A small, 160-million-year-old Chinese fossil has provided scientists with more information on the emergence of mammals on Earth.

Named Juramaia sinensis, which means the "Jurassic mother from China," the small, shrew-like animal used to mainly live in trees in contrast to dinosaurs who occupied most of the land space.

The study was led by a team of scientists including Luo, a Carnegie Museum of Natural History palaeontologist, and his colleagues Chong-Xi Yuan, Qing-Jin Meng and Qiang Ji .

"Because it lived 160 million years ago, and nobody was there to sign the birth certificate of its descendants, Juramaia could be our great grandmother 160 million years removed or it could also be our great grand aunt that represents a relative on the side lines," says Zhe-Xi Luo, lead author of a paper appearing in the journal Nature.

The fossils include an incomplete skull, part of the skeleton and impressions of residual soft tissues such as hair and even a set of teeth but the reports reveal its features set it apart from marsupial mammals, which have a different reproductive strategy.

"The teeth of Juramaia show all the typical eutherian dental features," Dr Luo the BBC quoted Luo as saying.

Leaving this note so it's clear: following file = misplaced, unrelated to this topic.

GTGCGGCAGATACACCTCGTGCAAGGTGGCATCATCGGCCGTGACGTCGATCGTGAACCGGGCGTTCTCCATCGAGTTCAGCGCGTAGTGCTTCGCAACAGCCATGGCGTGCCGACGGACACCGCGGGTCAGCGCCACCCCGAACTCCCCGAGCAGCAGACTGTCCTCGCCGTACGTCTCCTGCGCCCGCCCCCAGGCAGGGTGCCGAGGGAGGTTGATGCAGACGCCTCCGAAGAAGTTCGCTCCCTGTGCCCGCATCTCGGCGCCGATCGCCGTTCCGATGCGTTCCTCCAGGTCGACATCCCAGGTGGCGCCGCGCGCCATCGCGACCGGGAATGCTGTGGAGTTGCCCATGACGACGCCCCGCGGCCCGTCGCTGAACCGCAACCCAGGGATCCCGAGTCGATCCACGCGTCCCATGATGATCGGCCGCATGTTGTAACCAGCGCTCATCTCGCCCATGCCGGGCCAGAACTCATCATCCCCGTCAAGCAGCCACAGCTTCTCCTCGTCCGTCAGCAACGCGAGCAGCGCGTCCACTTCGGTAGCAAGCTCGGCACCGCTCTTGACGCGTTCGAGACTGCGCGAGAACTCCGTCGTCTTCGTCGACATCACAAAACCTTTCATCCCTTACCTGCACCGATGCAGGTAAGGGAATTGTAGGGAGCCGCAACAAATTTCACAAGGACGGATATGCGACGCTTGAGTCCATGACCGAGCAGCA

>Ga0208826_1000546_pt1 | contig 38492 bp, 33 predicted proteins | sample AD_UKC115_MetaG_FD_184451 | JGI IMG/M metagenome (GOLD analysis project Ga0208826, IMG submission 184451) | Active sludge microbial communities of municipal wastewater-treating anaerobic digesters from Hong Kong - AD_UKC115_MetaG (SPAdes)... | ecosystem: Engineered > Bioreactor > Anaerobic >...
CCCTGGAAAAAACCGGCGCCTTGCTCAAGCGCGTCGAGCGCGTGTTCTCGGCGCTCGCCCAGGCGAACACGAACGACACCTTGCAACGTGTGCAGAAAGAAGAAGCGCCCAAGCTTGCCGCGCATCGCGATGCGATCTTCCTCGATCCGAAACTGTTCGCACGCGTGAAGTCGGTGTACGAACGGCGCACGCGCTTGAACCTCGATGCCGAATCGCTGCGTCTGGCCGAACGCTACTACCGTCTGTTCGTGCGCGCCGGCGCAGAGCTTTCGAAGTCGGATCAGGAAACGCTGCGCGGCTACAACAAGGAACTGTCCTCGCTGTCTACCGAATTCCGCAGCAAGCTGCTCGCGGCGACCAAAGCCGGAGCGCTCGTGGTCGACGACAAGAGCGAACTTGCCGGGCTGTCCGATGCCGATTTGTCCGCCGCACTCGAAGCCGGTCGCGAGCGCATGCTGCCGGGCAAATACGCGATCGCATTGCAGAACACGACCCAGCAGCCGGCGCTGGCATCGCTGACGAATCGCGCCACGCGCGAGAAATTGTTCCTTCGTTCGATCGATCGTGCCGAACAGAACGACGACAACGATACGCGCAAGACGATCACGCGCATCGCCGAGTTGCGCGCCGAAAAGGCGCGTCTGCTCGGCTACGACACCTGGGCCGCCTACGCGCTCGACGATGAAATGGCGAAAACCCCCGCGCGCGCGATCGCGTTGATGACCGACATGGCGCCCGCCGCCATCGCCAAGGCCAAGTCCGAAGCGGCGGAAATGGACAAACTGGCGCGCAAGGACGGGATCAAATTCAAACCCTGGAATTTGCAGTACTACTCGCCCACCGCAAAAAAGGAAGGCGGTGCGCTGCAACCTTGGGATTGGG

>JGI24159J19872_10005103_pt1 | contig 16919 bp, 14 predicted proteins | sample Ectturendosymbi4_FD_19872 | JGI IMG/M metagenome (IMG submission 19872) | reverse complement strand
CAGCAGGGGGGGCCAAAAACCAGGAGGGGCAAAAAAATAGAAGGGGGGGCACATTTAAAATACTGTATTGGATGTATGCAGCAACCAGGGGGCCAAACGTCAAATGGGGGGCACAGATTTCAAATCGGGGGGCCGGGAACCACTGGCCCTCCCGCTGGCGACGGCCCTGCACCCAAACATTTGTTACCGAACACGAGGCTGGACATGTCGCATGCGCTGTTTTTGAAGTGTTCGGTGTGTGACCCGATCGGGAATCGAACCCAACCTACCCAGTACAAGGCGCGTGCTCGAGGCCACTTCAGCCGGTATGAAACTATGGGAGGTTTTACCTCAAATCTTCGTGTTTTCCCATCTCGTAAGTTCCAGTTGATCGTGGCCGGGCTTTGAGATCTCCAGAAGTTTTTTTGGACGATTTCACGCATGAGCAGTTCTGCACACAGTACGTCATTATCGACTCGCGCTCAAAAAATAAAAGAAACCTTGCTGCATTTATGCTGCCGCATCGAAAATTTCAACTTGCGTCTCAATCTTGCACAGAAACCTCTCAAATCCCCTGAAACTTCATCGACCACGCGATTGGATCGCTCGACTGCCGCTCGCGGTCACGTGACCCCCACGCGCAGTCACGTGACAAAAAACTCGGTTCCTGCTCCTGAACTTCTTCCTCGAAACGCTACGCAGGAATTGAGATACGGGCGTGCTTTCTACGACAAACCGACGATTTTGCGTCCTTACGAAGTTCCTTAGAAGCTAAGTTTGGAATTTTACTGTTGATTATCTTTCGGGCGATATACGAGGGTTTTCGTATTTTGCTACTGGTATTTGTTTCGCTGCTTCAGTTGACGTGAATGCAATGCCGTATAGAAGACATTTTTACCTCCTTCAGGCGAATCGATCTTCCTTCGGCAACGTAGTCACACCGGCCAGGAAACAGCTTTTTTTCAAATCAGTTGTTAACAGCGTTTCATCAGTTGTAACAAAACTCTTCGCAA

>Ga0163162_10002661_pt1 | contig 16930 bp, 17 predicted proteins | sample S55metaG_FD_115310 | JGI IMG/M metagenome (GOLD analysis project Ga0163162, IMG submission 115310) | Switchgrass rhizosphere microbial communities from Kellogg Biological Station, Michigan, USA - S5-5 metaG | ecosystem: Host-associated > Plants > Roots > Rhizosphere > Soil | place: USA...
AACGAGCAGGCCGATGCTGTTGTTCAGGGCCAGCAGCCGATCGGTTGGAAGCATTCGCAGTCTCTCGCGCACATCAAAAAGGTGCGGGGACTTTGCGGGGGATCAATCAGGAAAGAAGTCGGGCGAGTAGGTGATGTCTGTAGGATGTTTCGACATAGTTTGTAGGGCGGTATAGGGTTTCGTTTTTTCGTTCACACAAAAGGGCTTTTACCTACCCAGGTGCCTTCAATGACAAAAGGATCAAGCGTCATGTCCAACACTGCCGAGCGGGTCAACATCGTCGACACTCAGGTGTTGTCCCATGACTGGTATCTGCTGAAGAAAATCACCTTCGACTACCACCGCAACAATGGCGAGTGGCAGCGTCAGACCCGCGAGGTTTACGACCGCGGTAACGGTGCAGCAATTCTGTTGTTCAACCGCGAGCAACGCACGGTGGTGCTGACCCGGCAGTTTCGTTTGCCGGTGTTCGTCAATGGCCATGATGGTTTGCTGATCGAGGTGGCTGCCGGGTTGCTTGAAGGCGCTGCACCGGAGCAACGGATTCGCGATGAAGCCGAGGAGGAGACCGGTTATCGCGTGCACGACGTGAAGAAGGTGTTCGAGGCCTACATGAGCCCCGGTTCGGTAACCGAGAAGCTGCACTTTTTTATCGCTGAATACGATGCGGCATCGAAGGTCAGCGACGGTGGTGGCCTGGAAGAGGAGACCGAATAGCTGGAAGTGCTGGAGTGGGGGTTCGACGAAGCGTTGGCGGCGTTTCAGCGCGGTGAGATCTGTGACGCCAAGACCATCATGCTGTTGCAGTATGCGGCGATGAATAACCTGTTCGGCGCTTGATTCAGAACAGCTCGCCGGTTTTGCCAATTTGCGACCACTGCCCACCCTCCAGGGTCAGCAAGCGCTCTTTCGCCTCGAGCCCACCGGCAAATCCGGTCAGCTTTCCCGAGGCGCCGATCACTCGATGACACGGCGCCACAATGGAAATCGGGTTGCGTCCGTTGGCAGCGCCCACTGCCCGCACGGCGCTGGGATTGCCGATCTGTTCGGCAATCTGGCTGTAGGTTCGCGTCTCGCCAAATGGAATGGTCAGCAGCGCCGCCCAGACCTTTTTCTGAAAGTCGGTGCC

"Specifically, eutherians have three molars, and five premolars. This is in contrast to metatherians characterized by four molars and three premolars.

"Details aside, the difference in teeth of Juramaia allow us to identify it as belonging to the eutherian lineage. In addition, the forelimb and wrist bones show some eutherian features; they completely lack the important diagnostic features of metatherians-marsupials."

According to the study, the shrew-like creature represent the earliest known case of an animal that used a placenta to provide nourishment to their unborn young through the umbilical cord.

"Marsupials, by contrast, make up for the short development of foetuses in the mother by having a longer pouch life before the foetuses become independent," says Luo. "Marsupials just optioned for a different reproductive strategy."

The document also says the animal's hand structure suggests that it was a capable climber

"So I imagine this animal to be a shew-sized insectivorous mammal that hunted insects and was capable of being active in the trees." Luo said.